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Falling in, and out of, love with the land: The dream

Old farmhouse(If you haven't already, you'll want to start with this excerpt from the very beginning of Growing Into a Farm.)

My homesteading dream began nearly as soon as I was born onto another southwest-Virginia farm owned by my back-to-the-lander parents.  When you spend your early childhood chasing ornery cows back into the barn, eating all the strawberries before they get ripe so you don't have to share them, and climbing sap-riddled pine trees, the reality of farm life seems to be summed up in one word—bliss.  The signs of my parents' rough path through farm ownership were all around me in their stress-induced arguments, but I only took in the joy of wading through creeks all summer and catching minnows for my cat.

When my parents finally threw in the towel and dragged us to town, I was eight years old and unwilling to go.  Too timid to pull a My-Side-of-the-Mountain and live up to my threat of running away to reside on the farm by myself, I still vowed that one day I would buy a farm of my own that I would never leave.

By the time I graduated from college, my childhood vision had solidified into a plan.  At that time (2000), property in my part of Appalachia could still be had for about $1,000 per acre if you selected a spot in the boondocks, so I figured I should be able to save up $10,000 and buy ten acres within ten years.  I'd pay for the land with cash and live in my car and tent until I'd saved again, this time enough to build a small house.  My goal was self-sufficiency—for the farm to provide for enough of my needs that I hardly had to work in the outside world.  Simple and feasible, right?

Stay tuned for the next installment tomorrow, or read the entire book here.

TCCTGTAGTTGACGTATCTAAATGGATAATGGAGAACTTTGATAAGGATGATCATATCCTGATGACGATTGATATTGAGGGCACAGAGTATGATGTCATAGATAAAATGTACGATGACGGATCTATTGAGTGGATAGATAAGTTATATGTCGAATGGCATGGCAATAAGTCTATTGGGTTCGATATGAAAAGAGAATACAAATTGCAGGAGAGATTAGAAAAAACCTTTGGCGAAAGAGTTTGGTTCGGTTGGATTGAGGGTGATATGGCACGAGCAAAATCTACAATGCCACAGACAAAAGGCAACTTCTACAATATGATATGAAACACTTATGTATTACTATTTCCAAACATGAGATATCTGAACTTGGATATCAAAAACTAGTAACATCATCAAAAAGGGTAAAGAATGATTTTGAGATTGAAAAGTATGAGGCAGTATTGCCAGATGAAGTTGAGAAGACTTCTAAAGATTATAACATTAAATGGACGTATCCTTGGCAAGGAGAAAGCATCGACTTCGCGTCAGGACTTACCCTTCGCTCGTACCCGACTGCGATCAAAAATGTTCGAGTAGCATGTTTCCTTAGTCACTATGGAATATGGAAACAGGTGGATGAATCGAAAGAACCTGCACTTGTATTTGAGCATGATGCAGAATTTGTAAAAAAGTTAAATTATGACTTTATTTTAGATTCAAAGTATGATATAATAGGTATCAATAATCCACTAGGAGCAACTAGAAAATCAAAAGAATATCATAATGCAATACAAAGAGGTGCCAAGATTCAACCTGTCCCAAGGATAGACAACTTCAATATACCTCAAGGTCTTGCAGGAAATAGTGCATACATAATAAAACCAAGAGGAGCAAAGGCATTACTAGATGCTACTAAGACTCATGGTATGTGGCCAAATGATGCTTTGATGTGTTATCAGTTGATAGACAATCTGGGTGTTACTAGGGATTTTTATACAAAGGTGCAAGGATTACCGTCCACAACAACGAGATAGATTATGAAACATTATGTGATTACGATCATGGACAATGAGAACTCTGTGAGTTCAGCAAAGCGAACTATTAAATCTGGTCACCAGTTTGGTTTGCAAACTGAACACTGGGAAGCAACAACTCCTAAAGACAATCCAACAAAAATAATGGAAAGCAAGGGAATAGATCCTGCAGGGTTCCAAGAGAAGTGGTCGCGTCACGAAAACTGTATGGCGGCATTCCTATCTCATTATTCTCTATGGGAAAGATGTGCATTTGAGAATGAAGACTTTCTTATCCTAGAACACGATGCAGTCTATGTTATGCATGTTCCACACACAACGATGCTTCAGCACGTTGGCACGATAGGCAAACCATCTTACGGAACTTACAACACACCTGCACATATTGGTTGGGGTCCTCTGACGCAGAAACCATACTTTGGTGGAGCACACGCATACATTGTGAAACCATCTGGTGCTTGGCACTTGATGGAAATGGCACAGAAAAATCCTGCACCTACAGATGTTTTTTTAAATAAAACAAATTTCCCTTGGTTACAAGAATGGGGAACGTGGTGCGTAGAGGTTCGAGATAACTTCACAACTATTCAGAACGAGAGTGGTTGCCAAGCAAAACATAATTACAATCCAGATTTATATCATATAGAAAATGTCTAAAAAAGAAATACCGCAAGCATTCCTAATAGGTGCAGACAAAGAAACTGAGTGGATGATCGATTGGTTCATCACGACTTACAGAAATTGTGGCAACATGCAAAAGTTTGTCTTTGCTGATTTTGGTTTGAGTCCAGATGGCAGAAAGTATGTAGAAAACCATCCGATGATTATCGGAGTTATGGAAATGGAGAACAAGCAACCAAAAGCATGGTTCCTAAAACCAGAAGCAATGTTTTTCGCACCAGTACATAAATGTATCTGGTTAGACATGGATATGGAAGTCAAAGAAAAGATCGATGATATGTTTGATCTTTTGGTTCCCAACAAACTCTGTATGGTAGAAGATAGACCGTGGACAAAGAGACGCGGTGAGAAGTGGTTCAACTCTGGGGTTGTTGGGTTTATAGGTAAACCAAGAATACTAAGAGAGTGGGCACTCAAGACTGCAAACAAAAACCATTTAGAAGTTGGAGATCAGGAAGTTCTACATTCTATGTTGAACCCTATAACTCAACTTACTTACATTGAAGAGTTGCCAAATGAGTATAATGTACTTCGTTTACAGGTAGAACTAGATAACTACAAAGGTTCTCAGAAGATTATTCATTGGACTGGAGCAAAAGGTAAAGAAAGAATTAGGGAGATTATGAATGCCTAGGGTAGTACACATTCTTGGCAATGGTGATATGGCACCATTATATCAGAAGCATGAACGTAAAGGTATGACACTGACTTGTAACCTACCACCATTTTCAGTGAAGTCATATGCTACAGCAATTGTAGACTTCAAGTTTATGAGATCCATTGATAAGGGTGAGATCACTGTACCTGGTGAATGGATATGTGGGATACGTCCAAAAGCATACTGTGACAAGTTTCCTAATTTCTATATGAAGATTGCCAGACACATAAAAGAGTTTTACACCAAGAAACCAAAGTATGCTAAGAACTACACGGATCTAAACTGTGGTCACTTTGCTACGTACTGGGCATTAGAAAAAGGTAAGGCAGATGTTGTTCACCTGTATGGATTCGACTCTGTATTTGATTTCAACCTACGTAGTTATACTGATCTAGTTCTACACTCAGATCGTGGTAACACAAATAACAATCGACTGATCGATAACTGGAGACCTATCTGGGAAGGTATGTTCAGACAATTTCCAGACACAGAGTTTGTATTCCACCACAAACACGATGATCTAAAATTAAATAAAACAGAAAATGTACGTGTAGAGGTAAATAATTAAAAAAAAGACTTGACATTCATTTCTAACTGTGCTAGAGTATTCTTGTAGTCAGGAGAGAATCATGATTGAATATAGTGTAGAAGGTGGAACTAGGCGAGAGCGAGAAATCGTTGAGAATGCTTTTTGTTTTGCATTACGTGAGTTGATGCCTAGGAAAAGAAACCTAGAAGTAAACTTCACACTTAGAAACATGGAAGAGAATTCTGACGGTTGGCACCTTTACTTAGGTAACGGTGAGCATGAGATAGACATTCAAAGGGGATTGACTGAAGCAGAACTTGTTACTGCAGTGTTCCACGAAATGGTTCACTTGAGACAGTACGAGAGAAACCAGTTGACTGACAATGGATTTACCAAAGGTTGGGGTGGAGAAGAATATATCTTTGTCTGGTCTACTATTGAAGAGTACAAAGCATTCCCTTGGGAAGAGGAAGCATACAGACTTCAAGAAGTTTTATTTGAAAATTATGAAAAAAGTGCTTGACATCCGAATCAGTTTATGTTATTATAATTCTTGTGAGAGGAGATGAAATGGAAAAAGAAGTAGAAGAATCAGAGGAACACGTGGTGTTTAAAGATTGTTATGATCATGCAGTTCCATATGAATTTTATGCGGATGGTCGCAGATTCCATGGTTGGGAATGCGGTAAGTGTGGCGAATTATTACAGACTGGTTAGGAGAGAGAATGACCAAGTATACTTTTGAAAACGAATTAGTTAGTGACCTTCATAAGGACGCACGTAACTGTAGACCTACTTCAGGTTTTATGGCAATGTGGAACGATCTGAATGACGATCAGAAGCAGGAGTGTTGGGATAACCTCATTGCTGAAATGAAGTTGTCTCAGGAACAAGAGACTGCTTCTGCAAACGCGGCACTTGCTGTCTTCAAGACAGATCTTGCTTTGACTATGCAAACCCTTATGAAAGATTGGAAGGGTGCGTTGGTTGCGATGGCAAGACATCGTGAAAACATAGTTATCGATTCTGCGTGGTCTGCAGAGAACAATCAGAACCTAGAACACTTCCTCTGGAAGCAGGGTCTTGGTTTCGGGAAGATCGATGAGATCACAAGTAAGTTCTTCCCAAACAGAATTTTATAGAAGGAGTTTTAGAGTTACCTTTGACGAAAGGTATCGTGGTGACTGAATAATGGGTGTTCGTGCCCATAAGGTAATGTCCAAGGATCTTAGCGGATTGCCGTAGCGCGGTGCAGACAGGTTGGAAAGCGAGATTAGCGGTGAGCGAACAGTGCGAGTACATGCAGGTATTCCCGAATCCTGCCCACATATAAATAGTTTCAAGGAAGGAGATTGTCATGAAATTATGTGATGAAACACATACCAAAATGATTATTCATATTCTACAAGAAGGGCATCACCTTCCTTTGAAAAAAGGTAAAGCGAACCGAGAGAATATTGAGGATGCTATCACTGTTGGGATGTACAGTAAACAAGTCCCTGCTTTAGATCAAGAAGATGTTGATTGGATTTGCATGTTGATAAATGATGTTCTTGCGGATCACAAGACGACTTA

This post is part of our Growing into a Farm lunchtime series.  Read all of the entries:


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This post got me to thinking. So, I looked, and couldn't find any detail about how you actually your land. I've been trying here in Florida and keep hitting a brick wall of Realtors trying to make a living. Give me a hint of where to look, please??

Comment by Tom Wed Oct 30 11:16:14 2013
Tom --- Good question! Cheap properties tend to show up only in the local papers, which makes it much harder for people to find them from afar. Although, recently, they also seem to be on Craigslist too. For example, this farm just down the road from us looks like a steal --- http://swva.craigslist.org/grd/4129269506.html
Comment by anna Wed Oct 30 12:43:40 2013

Tom, this article could be interesting to you. http://www.homestead.org/NeilShelton/HowToBuyLand/VeryCheaply.htm

Now, take that at face value. I'm currently renting, living in a city, engaged to be married, and not likely to get OUT of the city for a couple more years, so I haven't implemented any of this author's ideas. However, my common sense says that there could be some truth to what he's saying and that with a little extra work, a person could find something that they wouldn't have found on ruralland.com or whatever those sites are.

Comment by Stephen Wed Oct 30 19:07:10 2013

One very unique homestead, $1,500 per acre, the opportunity of a lifetime